[CentOS] Affordable KVM over IP switch

Nico Kadel-Garcia nkadel at gmail.com
Tue Mar 22 15:32:08 UTC 2011

On Tue, Mar 22, 2011 at 11:11 AM, Rudi Ahlers <Rudi at softdux.com> wrote:
> On Tue, Mar 22, 2011 at 5:07 PM, Nico Kadel-Garcia <nkadel at gmail.com> wrote:
>> On Tue, Mar 22, 2011 at 10:48 AM, Rudi Ahlers <Rudi at softdux.com> wrote:
>>> On Tue, Mar 22, 2011 at 4:34 PM, Devin Reade <gdr at gno.org> wrote:
>>>> Michael B Allen <ioplex at gmail.com> wrote:
>>>>> Are there any KVM over IP switches that are not thousands of dollars?
>>>>> Ideally a 3-4 port switch for a few hundred seems reasonable to me.
>>>> I can attest that the Adderlink iPEPS and iPEPS-DA are excellent units.
>>>> They're both in the 500-1000 range.  They're intended for a single
>>>> machine, but as long as your access policies allow for it, putting
>>>> an electronic KVM switch (~$200) between multiple servers and the
>>>> iPEPS works well.
>>> Isn't it cheaper, at this price range to get a motherboard with
>>> built-in KVMOIP support? I know many Intel & SuperMicro server boards
>>> offer this either on board, or as an added module. Even on the smaller
>>> / cheaper SuperMicro boards I could add KVMOIP support for about $40
>>> per server. And, it doesn't takup any more space on the racks and has
>>> much less clutter than those spiders
>> Note. This is *NOT* CentOS, this is general systems discussion.
>> That's great until you want to connect another session, or haven't had
>> a chance to configure a new machine and want to do it remotely, or you
>> want to leave your mom's netbook in the rack while you re-install it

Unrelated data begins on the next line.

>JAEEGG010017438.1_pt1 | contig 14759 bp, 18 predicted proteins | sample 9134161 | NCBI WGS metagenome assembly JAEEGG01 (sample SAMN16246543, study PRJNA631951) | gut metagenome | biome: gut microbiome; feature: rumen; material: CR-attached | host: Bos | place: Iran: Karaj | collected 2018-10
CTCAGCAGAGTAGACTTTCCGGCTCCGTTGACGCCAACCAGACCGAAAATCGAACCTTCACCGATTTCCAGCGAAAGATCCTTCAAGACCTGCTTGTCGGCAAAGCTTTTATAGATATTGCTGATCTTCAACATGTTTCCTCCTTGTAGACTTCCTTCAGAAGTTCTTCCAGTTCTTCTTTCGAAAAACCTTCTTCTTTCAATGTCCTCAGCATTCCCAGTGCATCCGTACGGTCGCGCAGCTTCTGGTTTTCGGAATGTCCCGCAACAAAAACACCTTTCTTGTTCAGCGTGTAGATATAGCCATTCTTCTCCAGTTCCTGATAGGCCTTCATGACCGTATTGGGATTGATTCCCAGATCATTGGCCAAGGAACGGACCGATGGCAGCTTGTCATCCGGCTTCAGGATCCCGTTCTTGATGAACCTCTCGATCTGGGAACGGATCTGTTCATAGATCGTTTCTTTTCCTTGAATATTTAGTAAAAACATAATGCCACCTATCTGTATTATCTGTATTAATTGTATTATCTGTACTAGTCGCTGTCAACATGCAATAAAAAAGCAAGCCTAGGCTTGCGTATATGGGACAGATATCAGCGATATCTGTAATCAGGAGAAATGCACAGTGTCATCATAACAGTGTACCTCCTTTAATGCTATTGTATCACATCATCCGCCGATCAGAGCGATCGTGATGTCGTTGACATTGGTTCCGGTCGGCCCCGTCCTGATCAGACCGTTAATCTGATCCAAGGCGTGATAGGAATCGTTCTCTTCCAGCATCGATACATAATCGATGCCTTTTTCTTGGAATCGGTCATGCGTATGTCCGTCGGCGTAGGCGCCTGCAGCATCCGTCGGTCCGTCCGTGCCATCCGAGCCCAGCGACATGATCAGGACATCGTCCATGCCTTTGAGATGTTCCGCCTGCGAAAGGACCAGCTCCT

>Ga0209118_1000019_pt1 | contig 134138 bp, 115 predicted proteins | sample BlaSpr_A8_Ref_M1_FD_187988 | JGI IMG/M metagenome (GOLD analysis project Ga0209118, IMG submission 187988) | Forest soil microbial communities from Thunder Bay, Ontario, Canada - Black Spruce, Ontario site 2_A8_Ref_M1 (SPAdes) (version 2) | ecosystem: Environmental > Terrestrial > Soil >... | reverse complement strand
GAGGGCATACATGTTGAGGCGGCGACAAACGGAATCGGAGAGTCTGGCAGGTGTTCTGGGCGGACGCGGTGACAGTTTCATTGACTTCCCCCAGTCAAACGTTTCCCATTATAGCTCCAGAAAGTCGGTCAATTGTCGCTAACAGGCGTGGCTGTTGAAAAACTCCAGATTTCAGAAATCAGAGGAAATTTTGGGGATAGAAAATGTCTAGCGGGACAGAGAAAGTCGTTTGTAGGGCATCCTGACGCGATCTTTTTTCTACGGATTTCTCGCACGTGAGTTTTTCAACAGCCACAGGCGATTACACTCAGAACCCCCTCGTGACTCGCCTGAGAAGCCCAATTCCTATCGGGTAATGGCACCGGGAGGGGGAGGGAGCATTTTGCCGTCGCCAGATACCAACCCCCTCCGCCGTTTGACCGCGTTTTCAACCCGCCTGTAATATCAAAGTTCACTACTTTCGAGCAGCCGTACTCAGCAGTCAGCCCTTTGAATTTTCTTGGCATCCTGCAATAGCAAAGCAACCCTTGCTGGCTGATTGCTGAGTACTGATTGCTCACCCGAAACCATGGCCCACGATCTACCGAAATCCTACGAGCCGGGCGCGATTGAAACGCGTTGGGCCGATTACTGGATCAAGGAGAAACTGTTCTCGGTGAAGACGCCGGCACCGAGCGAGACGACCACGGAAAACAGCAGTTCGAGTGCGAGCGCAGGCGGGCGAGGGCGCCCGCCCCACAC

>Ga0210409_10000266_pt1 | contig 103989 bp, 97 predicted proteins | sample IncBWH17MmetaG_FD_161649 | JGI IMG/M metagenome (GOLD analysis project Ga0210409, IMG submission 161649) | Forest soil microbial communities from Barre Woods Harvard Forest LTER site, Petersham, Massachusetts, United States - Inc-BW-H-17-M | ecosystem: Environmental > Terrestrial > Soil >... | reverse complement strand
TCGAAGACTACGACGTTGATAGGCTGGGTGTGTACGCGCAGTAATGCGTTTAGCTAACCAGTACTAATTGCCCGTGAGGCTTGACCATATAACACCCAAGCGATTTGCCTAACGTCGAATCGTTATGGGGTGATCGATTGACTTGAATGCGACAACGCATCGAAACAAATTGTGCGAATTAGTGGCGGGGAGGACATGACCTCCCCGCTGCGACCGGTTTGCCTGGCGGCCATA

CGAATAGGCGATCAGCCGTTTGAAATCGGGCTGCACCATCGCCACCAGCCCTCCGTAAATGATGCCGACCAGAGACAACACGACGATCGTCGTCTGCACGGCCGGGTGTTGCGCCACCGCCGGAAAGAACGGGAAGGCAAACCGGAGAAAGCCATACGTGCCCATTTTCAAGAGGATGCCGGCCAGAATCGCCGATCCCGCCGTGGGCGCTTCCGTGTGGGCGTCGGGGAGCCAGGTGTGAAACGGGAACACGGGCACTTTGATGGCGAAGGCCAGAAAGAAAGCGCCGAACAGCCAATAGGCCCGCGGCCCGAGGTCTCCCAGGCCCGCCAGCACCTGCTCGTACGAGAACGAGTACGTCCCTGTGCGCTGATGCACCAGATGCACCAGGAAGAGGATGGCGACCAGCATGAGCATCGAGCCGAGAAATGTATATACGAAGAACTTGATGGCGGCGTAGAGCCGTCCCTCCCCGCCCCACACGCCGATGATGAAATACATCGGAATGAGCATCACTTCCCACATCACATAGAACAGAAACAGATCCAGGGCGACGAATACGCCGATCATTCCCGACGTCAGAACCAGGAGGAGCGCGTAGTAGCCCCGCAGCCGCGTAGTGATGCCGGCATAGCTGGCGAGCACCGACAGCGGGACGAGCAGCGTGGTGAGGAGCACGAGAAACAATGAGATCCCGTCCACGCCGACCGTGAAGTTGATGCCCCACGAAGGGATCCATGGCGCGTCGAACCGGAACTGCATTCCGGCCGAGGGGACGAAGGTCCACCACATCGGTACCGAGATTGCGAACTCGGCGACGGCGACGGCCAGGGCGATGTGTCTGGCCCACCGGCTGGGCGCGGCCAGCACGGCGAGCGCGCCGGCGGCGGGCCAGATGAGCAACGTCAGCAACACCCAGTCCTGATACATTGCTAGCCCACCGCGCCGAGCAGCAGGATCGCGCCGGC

>> for her. (This just came up on another list.)
>> _______________________________________________
> True.......
> Both have their pro's & con's, but in our case we'll always only use
> rackmount servers which is why I prefer the onboard modules.

The overhead and instabilities of installing the components and
configuring these features is adventuresome. Simply explaining to a
client's inventory management that *they have to record the MAC
addresses when they receive the hardware* so that the DHCP setups and
network setups can be done gracefully has been awkward. For a few
servers in a personal, or small business rack, it's not a big problem.
But even the big hardware vendors can be very confusing to learn all
the interface tricks and configurations for, and in a mixed
environment it can get out of hand really, really fast.

I've had a devil of a time demonstrating, and explaining to clients,
why they need these tools, right up to the point when they say "but,
but, but, I can do that with the Windows servers!!!!" and showing
them, on the purchase orders and the emails, where they paid for that
service and where they refused to allow me to install the drivers
because that "wasn't part of the project".

This has actually gotten *MUCH* better with "our favorite upstream
verndor's" 6.0 operating system, and I'm looking forward to CentOS 6.0
with baited breath. The really cool features of IPMI have matured a
lot, and in some cases no hardware vendor drivers are needed, It Just
Works with the basic system installation. Unfortunately, I don't have
a rack of hosts to test this on this week, or I'd suggest it.

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